Copyright © Bill Clarke
Updated November, 2019
Roger Hall drums (left in 1967)
Joe Ellis guitar (left in 1967)
John Edwards tenor sax (left in 1966)
Bill Clarke bass guitar (left in 1968)
John Burnett trumpet (joined 1966, left 1968)
Barry Lunn organ (joined 1966, left 1968)
John Howells lead vocal (joined 1966, left 1968)
Frank Rudge tenor sax (joined 1966, left 1968)
John Barry baritone sax (joined 1967, left 1967)
Charlie Grima drums (joined 1967)
Vernon Perriera guitar (joined 1967)
John Hill bass guitar (joined 1967)
Bob Chatwin trumpet (joined 1967)
Frank Fern saxophone (joined 1967)
Chris Brown organ (joined 1968)
The "Wellington Kitch Jump Band" featured some well-known local musicians and performers from previous groups as well as some who would go on to join famous chart acts later in their careers. Founding band member Bill Clarke has written their story as follows:
The band was formed in 1965 when Joe Ellis, Roger Hall, John Edwards and Bill Clarke became the first four members of the group known as "Blues Ensemble". All experienced musicians, they agreed to turn themselves into a top seven-piece outfit playing the best in blues and soul.
They kept a look out on the scene and soon added John Burnett, a promising young trumpet player, and organist Barry Lunn, ex Misphits. All that was missing now was the right man to front the band. This position was aptly filled by locally popular blues singer John Howells who was previously lead vocalist from the top Wolverhampton group The 'N Betweens (later to become Slade).
It was at this point that the band was ready to progress and advance its music. They were approached by Phillips Records to cut their first disc with the Walker Brothers' Recording manager Johnnie Walker in charge. Unfortunately, nothing from the recording session was ever released.
In 1967, tenor sax player John Edwards left the band and was replaced by Frank Rudge from Giorgio and Marcos Men. Baritone sax player John Barry joined from The Locomotive boosting the band members to eight but, unfortunately, Joe Ellis left just before the band embarked on their German tour with the new name of "The Wellington Kitch Jump Band" under the successful management of Jim Simpson.
After returning from Germany the band made one more change. Drummer Roger Hall left the band and was replaced by the up and coming Charlie Grima. The band was now being used by top London agents to back American artists on their U.K. tours i.e. The Platters, The Impressions, and the very successful American blues singer Garnet Mimms. The band had now risen to new heights and were possibly one of the top three bands in the Midlands.
Charlie Grima recalled performing with Garnet Mimms; "He toured the UK frequently and always asked us to back him when he came over. We got on great with him. He had this old-fashioned patter when introducing an up-tempo number and said 'You know when I was younger, my Pa used to say to me son, when you get older and have yourself some fun. Well I'm three times seven, that makes me twenty one - you know what to do Charlie!' and that was my cue to count in the number."
Wellington Kitch performed at Coventry Locarno with "The Pink Floyd" who had just released their second single titled 'See Emily Play'. They also played at The Steering Wheel Club in West Bromwich on the same bill as The Spencer Davis Group and Cream. While performing in Newcastle at the legendary "Club a Gogo", a young fan Les Gilfilan who later became roadie for The Montanas remembered; "I saw them twice at the club and had a chat with them. Fantastic! I'm sure they had a female on vocals, and they had time to talk to a young Geordie lad on one of his first visits to the club."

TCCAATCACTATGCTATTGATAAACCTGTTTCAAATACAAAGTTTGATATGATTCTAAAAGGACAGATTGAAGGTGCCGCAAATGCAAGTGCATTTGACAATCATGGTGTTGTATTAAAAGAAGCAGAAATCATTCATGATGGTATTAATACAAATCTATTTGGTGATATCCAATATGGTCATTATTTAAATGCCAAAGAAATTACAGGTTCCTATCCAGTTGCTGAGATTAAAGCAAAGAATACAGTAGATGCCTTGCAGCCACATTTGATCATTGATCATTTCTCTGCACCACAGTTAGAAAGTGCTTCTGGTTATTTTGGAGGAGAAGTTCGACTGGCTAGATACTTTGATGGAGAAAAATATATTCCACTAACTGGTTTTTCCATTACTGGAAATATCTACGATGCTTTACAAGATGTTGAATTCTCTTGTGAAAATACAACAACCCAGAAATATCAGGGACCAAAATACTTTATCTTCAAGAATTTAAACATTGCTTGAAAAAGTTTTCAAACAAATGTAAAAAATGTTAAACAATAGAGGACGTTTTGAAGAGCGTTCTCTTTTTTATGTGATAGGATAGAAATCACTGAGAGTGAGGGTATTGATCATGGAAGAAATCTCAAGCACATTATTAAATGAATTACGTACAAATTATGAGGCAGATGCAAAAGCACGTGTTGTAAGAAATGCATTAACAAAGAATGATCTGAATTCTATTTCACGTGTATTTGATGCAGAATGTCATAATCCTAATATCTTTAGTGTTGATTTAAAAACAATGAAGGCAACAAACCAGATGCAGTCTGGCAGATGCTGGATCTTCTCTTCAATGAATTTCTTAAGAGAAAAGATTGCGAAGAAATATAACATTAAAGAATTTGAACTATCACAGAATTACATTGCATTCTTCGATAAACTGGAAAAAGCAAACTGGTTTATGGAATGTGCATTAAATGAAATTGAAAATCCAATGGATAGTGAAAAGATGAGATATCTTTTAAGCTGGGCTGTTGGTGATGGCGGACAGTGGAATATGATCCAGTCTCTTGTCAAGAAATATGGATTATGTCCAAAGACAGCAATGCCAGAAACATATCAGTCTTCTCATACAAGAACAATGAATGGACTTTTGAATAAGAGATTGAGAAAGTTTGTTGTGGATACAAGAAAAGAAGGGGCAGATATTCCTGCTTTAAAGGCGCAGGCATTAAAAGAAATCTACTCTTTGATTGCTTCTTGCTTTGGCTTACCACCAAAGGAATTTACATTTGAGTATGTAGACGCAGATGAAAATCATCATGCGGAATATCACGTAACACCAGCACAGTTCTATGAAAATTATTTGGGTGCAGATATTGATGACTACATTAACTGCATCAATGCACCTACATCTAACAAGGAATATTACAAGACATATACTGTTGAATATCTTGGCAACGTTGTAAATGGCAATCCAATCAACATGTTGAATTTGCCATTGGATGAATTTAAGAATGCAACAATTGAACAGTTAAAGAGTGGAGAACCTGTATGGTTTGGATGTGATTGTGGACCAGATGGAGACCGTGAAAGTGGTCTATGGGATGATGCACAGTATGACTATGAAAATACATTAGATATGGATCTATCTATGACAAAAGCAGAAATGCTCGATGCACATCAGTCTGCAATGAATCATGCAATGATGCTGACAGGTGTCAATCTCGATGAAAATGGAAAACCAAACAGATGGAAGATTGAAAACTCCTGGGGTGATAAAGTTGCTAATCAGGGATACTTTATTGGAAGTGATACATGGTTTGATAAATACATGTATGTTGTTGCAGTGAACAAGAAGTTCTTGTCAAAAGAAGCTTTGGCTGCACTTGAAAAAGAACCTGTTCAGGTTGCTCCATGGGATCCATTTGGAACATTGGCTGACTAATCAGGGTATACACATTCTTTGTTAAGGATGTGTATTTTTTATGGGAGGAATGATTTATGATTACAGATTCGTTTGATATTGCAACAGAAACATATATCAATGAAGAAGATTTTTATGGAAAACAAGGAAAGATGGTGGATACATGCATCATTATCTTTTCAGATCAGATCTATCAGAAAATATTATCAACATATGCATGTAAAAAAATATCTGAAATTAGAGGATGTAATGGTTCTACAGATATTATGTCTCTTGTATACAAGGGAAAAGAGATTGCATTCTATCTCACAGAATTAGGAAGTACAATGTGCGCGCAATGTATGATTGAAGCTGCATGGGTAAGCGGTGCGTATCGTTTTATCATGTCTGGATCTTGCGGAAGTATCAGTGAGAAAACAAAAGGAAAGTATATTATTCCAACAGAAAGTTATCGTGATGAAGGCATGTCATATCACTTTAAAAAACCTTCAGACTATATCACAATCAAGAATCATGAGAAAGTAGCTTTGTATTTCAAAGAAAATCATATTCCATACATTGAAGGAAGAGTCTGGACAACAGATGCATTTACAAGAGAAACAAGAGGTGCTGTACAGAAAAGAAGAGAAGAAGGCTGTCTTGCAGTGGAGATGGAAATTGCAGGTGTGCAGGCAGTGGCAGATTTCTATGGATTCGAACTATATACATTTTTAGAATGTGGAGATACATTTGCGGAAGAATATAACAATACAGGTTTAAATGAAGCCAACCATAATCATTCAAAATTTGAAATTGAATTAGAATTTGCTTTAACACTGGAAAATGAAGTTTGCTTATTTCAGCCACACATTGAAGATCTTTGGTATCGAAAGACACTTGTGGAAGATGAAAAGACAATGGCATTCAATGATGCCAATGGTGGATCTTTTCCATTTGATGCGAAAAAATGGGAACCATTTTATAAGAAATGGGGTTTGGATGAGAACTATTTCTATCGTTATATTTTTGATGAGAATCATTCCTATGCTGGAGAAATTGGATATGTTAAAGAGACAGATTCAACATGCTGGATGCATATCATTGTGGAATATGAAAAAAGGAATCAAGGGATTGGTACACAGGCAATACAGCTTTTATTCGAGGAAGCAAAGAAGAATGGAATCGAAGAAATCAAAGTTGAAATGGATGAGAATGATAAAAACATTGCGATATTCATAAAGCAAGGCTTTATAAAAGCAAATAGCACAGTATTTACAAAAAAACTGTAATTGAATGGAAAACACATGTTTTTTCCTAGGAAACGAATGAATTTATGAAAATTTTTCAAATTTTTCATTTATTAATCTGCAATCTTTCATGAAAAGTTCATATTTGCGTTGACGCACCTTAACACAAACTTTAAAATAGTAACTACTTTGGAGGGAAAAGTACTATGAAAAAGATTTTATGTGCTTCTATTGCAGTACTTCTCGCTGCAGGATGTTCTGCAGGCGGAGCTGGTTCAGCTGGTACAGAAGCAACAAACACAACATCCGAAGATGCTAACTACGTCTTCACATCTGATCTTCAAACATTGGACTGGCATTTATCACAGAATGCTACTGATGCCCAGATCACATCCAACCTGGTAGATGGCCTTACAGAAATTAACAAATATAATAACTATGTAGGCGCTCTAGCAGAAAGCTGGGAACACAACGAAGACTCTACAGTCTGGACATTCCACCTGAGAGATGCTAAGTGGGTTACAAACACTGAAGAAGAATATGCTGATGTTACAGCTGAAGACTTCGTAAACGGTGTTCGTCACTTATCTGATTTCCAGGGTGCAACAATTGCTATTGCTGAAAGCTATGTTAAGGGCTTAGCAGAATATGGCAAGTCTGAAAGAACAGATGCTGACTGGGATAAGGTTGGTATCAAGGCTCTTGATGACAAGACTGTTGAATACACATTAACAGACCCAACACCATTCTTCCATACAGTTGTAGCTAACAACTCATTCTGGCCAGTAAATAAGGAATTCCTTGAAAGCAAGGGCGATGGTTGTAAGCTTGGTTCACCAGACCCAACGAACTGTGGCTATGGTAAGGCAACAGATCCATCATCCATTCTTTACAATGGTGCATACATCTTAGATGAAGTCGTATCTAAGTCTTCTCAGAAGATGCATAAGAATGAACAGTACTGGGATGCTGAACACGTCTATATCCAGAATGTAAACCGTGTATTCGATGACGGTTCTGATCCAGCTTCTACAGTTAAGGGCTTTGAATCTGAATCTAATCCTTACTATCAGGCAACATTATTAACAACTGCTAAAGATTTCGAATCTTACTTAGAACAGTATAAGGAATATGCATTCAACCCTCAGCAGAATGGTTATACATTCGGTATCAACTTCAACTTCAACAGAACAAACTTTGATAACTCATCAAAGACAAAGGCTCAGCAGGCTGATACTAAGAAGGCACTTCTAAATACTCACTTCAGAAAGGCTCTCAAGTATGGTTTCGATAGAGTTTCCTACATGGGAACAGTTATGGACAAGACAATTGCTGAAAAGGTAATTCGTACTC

By 1968 baritone sax player John Barry had left, guitarist Vernon Perriera came in and the band was ready for a return to Germany, this time a tour of Berlin. The band were also now playing semi-resident at The Cedar Club in Birmingham as "The Cedar Set" as well as continuing to tour under their own name.
The Wellington Kitch Jump Band went over to Zurich for a month where they performed at The Hirschen Hotel. Charlie Grima said; "Loads of English bands played there. A blues outfit Breakthru, all pals of mine with their lead singer Gary Aflalo who was responsible for getting me into acting, and Earth who later became Black Sabbath."
It was during this period that a further recording session took place and a future "Number One" was all but guaranteed! Due to a disagreement between management and record company, the record was shelved and never released.
Because of this the band started to decline. Within weeks John Burnett, Frank Rudge and Barry Lunn all left the band. Two weeks later Bill Clarke left to join The Ivy League where he teamed up with former "Kitch" drummer, Roger Hall. With some new replacements the band carried on until the end of the year and then disbanded.
Note: the 1967-68 line-up of the Wellington Kitch Jump Band also featured former Band Of Joy bass guitarist John Hill as well as trumpet player Bob Chatwin and saxophonist Frank Fern (this bit of info was sent by John Hill).
Charlie Grima went on to join the progressive rock outfit Ghost and later joined Roy Wood's Wizzard (see The Move) with whom he enjoyed much success. He later embarked on an acting career and is now teaching music in Kent. John Howells went on to do his own thing and is still singing in his own band.
Thanks to Bill Clarke and John Howells for supplying this exclusive story of the Wellington Kitch Jump Band.
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